The presence of very low concentrations of human and animal pharmaceuticals and antibiotics, natural and synthetic hormones, detergents, insecticides, and other 'organic waste-related chemicals' in US streams was documented in a 2002 US Geological Survey. The report identifies 95 chemicals that eventually make their way into our drinking water. Drinking water standards or health advisories have been set for only 81 of the 95 chemicals. Coprostanol (a fecal steroid), N-N-diethyltoluamide (an insect repellant), caffeine, triclosan (an antimicrobial disinfectant), tri (2-chloroethyl) phosphate (a fire retardant), and 4-nonylphenol (a detergent by-product) appeared in the water samples most often.
An update, released in August 2004, says that sewage treatment plants do not remove the chemicals--they are, in fact, part of the problem. Robert Morris, MD, PhD, an environmental health consultant and professor at Tufts University, says, "... Treatment systems were all initially designed to get rid of bacteria and viruses. They have filters and use chlorine, but that doesn't do a whole lot to get rid of chemical contaminants." Among those contaminants are pharmaceuticals that people excrete as well as any unused drugs that people dump into a drain or down the toilet. The amount of chemical contamination in drinking water depends upon the number and the size of the sewage treatment plants that dump effluent into the river or lake which supplies the water. Some areas of the country have more chemicals in their water than others.
No one is sure how--or if--these chemicals affect human health. Robert Morris says, "The presumption has been that the stuff gets so diluted that it won't cause a problem. Whether or not that's true is another issue. People used to think that about microbes and bacteria, and discovered they were pretty wrong about that.... There's evidence that concentrations coming out of treatment plants have an effect on things living in the water. They're obviously going to get the highest exposure. Whether the lower exposure has an effect on humans, we don't know." Herb Buxton, coordinator of the Toxic Substances Hydrology Program, expresses special concern about the presence of antibiotics that may foster antibiotic-resistance in microbes as well as the unknown effect of natural human hormones and synthetic hormones in the water. Synthetic hormones come from birth control pills, hormone supplements, and estrogen-like compounds found in detergents. Although Morris says that "[t]here's no cause for panic," he does recommend that pregnant women or women who are trying to get pregnant drink bottled or filtered water. (Since bottled water may simply be tap water from an unknown source, filtered water seems more appropriate.)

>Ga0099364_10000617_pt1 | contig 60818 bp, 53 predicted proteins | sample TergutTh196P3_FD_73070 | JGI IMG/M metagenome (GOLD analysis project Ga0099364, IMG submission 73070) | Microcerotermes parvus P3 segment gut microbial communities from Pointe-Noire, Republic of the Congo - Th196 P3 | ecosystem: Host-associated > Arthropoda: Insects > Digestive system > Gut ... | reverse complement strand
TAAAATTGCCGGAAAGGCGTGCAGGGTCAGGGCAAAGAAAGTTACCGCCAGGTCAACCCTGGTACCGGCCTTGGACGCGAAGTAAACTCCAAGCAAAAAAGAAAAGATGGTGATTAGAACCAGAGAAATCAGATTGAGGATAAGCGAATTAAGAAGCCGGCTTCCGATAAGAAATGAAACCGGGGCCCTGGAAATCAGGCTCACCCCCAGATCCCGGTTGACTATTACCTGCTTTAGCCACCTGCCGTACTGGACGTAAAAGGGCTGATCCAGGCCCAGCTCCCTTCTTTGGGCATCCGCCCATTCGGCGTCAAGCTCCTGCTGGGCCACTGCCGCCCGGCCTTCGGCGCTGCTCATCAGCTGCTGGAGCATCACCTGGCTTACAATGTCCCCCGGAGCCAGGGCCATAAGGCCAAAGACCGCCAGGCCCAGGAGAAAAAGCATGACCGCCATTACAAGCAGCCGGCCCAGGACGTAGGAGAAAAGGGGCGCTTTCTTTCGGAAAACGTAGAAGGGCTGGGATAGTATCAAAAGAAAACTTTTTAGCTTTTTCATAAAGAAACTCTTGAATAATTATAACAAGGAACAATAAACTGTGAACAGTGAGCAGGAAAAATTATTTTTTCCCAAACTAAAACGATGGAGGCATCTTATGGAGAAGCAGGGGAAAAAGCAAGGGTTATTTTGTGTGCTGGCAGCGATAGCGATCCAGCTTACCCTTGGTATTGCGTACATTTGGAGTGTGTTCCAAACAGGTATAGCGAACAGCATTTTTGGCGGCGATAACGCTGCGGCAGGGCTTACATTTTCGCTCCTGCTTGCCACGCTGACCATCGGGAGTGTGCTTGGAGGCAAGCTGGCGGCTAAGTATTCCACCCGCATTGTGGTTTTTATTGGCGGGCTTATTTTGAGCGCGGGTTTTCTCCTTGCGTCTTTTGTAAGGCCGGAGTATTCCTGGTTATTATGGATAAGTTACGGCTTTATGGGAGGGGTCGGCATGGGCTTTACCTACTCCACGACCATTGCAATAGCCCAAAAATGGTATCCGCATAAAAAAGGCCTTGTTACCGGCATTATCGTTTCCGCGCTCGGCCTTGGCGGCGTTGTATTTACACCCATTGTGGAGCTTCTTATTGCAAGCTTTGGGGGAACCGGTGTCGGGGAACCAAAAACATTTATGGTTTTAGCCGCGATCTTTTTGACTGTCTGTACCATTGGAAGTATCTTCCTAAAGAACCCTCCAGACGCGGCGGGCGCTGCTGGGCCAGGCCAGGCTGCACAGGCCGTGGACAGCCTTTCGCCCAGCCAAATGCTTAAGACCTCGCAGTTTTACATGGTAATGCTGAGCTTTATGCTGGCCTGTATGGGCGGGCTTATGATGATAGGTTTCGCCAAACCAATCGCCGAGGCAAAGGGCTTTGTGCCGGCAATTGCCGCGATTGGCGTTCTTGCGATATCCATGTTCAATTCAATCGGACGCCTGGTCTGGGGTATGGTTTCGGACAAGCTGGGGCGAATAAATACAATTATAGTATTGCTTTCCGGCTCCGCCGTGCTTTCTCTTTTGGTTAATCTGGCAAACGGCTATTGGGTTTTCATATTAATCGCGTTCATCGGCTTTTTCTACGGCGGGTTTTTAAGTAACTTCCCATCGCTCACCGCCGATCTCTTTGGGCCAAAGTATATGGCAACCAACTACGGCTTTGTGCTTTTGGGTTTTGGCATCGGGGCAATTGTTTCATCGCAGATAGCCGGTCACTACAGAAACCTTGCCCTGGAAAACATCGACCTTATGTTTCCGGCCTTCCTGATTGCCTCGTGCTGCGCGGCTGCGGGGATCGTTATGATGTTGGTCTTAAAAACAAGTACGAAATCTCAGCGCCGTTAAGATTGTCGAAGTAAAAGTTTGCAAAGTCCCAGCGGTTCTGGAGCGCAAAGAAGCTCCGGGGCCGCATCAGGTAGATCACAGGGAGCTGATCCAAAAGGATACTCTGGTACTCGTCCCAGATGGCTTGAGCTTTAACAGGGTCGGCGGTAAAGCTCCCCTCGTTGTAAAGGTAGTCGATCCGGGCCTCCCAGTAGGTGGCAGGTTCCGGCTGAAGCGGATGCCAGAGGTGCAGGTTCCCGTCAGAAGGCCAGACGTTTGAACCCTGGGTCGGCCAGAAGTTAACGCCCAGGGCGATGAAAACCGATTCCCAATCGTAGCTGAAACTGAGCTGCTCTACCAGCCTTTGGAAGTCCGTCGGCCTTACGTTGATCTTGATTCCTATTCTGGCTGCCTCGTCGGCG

Davis, Jeanie Lerche. Prozac in Drinking Water? Likely So. http://my.webmd.com/content/Article/92/101794.htm
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